Productivity: People, Policy or Process?

According to sources quoted in last year's Management 2020 report , UK productivity is 21% lower than the rest of the G7. To some this is down to people not working hard enough. To those taking this line, one tempting solution to improving productivity the use of technology to log each individual's activity to make sure they are not malingering. For goodness sake!

The root causes of productivity problems do not purely lie with the people doing the work. Demonising your people and micro-managing them will not improve productivity. Now think about it. Who is responsible for putting their people to work in a situation where they have poor productivity? Hmm... could it be managers? Do their people set the policy that procures lousy raw materials or incomplete information? Do the people in the process ask for second-rate out of date equipment? Do the people set themselves unreasonable targets that get in the way of them delivering great products or services to customers, fast at low cost? Charitably let's just ask anyone who thinks that it is purely the people doing the work who are fault for poor productivity to take a look in the mirror.

Consider the impact of policy and inappropriate targets on productivity in the case of a call centre related by improvement guru John Seddon. Careful analysis revealed that 40% of calls were people ringing back because their calls had been terminated without them receiving a satisfactory answer or solution to their problem. Clearly lousy productivity.

Further analysis revealed that a call length target had been set for the telephone agents. If the agents' calls were too long there was a lot of pressure from team leaders and penalties . So the organisation had employed more low cost operators who did not have the knowledge to help callers and who were tempted by the call length target to 'pull the plug' on the call. Results: a bigger call centre than necessary with high staff turnover and, worse, unhappy customers!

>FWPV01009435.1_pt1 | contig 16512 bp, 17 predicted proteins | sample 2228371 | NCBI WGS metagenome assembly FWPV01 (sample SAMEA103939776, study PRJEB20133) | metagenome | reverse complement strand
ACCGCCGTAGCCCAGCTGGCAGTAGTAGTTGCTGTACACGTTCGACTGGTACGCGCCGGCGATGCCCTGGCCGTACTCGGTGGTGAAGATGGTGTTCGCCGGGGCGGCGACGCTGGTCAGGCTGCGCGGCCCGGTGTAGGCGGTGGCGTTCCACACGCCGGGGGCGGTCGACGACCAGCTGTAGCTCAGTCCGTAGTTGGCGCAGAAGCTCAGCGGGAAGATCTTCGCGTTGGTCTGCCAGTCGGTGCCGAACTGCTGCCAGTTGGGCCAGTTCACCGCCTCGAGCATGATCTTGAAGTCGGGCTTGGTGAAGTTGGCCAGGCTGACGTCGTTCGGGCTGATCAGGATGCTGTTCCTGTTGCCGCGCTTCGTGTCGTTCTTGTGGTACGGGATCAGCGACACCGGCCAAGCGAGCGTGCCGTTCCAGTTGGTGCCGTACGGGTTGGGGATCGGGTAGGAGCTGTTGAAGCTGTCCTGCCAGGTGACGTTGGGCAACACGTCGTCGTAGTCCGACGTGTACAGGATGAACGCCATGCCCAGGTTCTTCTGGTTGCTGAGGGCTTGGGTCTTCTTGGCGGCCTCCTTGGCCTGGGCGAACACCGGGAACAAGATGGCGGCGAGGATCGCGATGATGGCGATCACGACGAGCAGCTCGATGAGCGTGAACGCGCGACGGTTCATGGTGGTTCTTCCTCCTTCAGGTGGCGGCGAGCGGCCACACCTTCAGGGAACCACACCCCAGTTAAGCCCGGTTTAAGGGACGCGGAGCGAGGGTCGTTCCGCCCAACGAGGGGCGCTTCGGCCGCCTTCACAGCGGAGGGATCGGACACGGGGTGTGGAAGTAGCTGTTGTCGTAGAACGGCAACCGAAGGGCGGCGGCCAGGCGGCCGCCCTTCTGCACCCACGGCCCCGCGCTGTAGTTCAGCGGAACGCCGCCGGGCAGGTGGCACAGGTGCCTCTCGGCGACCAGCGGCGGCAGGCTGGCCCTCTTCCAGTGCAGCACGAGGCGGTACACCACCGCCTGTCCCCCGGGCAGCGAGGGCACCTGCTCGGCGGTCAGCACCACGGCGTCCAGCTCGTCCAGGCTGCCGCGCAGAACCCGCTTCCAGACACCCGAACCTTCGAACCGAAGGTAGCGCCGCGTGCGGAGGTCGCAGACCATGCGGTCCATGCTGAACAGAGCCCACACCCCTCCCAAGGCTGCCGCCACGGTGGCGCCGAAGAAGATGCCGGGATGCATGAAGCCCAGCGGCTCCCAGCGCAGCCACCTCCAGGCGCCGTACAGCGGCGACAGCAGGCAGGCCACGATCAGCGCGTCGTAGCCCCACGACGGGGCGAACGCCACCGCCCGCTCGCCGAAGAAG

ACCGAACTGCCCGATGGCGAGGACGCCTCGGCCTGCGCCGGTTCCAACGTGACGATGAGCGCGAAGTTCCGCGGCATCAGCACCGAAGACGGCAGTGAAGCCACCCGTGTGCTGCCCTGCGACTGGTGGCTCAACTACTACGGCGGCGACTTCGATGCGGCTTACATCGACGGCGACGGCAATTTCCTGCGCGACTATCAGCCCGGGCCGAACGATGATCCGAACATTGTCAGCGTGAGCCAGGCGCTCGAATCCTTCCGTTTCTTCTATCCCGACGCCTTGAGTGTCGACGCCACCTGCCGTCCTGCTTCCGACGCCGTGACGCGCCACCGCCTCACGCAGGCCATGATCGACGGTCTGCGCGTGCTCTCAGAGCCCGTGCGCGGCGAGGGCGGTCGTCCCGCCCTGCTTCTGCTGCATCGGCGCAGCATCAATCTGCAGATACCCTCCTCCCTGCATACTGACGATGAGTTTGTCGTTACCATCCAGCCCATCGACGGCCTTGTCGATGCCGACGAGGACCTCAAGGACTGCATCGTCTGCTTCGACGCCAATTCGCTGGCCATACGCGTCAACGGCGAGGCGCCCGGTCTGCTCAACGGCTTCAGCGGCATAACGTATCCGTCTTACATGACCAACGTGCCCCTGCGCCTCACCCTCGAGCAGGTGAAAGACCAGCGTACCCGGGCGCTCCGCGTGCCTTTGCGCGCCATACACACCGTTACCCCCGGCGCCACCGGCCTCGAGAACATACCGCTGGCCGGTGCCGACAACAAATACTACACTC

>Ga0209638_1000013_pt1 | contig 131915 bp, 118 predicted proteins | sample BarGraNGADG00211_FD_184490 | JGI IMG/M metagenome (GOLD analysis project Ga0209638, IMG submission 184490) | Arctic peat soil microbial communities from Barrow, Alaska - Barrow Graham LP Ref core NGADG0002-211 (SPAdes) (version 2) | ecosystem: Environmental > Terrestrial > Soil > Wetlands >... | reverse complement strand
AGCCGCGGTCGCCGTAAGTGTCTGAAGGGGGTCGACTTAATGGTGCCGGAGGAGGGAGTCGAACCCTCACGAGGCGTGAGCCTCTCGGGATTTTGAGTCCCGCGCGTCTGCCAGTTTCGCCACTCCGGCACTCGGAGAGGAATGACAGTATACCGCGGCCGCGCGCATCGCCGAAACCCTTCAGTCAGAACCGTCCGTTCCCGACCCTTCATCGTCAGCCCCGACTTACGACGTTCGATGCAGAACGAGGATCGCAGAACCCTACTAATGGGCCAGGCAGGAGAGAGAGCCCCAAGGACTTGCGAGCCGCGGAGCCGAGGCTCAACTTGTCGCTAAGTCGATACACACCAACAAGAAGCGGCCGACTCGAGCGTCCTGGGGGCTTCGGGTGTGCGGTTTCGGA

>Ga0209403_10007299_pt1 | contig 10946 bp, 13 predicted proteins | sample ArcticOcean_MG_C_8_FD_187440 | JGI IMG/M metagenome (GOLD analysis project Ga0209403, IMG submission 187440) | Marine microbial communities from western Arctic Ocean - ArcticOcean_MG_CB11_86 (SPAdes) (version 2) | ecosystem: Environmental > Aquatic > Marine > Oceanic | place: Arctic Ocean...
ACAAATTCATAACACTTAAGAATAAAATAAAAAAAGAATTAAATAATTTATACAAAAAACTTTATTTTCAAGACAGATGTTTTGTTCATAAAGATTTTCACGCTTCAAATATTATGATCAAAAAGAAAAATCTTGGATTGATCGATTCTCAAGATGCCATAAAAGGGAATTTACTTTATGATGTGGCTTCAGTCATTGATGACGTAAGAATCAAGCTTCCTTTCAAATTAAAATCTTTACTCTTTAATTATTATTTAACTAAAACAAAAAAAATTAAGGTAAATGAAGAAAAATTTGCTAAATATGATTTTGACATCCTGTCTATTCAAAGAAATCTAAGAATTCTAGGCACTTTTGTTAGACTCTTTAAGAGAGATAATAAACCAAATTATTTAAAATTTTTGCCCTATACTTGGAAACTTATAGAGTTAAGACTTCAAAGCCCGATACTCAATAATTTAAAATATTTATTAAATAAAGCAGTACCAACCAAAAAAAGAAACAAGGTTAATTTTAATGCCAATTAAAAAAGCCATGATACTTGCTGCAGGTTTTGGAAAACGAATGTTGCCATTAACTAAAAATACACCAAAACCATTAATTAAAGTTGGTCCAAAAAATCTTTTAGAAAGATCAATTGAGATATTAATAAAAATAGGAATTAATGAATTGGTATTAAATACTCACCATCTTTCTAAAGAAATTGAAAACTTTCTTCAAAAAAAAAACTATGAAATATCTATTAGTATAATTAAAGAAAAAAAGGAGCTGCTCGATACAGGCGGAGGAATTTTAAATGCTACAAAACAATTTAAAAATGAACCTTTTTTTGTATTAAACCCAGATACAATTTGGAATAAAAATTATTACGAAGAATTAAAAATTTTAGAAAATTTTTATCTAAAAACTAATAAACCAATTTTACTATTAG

Suppose you start by looking at a productivity problem from the view of how the work is done to deliver value to a customer, user or next team in your organisation. We describe the end to end sequence of steps in the work a process. In fact all work is done in a process and usually by many linked processes. A process describes the sequence of interactions between people and the process, which enables true understanding of how the work is actually done. It also identifies where the opportunities lie for improvement and innovation. Creating a flowchart or process map should be one of the most fundamental methods used by managers and their teams.

So don't blame your people who are doing the work if productivity is low. Instead truly effective management asks, what barriers to productivity have been created by our policies? Then, jointly with the people in the process, maps the way the work gets done in the processes looking for opportunities for improvement to help the people achieve more. Actually, given the chance, freedom and encouragement to contribute, it is the people who are in a position to come up with the greatest improvement to productivity.

This was based upon principles in the ebook Simply Manage, where you can find out more about effective management.